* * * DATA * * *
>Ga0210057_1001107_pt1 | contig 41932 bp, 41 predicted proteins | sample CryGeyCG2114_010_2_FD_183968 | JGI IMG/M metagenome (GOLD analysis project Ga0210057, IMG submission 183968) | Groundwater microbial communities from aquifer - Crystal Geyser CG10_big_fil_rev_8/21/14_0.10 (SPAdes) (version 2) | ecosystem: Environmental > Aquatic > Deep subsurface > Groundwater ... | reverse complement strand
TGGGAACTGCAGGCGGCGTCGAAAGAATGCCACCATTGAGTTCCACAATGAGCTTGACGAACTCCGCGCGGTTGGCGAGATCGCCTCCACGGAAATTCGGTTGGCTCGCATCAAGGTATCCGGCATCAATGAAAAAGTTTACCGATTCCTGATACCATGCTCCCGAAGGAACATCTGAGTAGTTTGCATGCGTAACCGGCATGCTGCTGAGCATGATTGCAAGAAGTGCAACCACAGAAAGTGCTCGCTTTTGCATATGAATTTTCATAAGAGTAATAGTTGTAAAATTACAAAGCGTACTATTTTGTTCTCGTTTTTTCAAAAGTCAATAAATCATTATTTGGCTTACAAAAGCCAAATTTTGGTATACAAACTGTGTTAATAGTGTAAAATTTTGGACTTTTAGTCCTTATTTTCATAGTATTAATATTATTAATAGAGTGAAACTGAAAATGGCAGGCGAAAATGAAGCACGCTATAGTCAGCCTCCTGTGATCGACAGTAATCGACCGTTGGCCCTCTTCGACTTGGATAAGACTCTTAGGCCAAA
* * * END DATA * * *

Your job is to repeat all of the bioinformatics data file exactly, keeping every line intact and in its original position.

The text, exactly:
>Ga0210057_1001107_pt1 | contig 41932 bp, 41 predicted proteins | sample CryGeyCG2114_010_2_FD_183968 | JGI IMG/M metagenome (GOLD analysis project Ga0210057, IMG submission 183968) | Groundwater microbial communities from aquifer - Crystal Geyser CG10_big_fil_rev_8/21/14_0.10 (SPAdes) (version 2) | ecosystem: Environmental > Aquatic > Deep subsurface > Groundwater ... | reverse complement strand
TGGGAACTGCAGGCGGCGTCGAAAGAATGCCACCATTGAGTTCCACAATGAGCTTGACGAACTCCGCGCGGTTGGCGAGATCGCCTCCACGGAAATTCGGTTGGCTCGCATCAAGGTATCCGGCATCAATGAAAAAGTTTACCGATTCCTGATACCATGCTCCCGAAGGAACATCTGAGTAGTTTGCATGCGTAACCGGCATGCTGCTGAGCATGATTGCAAGAAGTGCAACCACAGAAAGTGCTCGCTTTTGCATATGAATTTTCATAAGAGTAATAGTTGTAAAATTACAAAGCGTACTATTTTGTTCTCGTTTTTTCAAAAGTCAATAAATCATTATTTGGCTTACAAAAGCCAAATTTTGGTATACAAACTGTGTTAATAGTGTAAAATTTTGGACTTTTAGTCCTTATTTTCATAGTATTAATATTATTAATAGAGTGAAACTGAAAATGGCAGGCGAAAATGAAGCACGCTATAGTCAGCCTCCTGTGATCGACAGTAATCGACCGTTGGCCCTCTTCGACTTGGATAAGACTCTTAGGCCAAA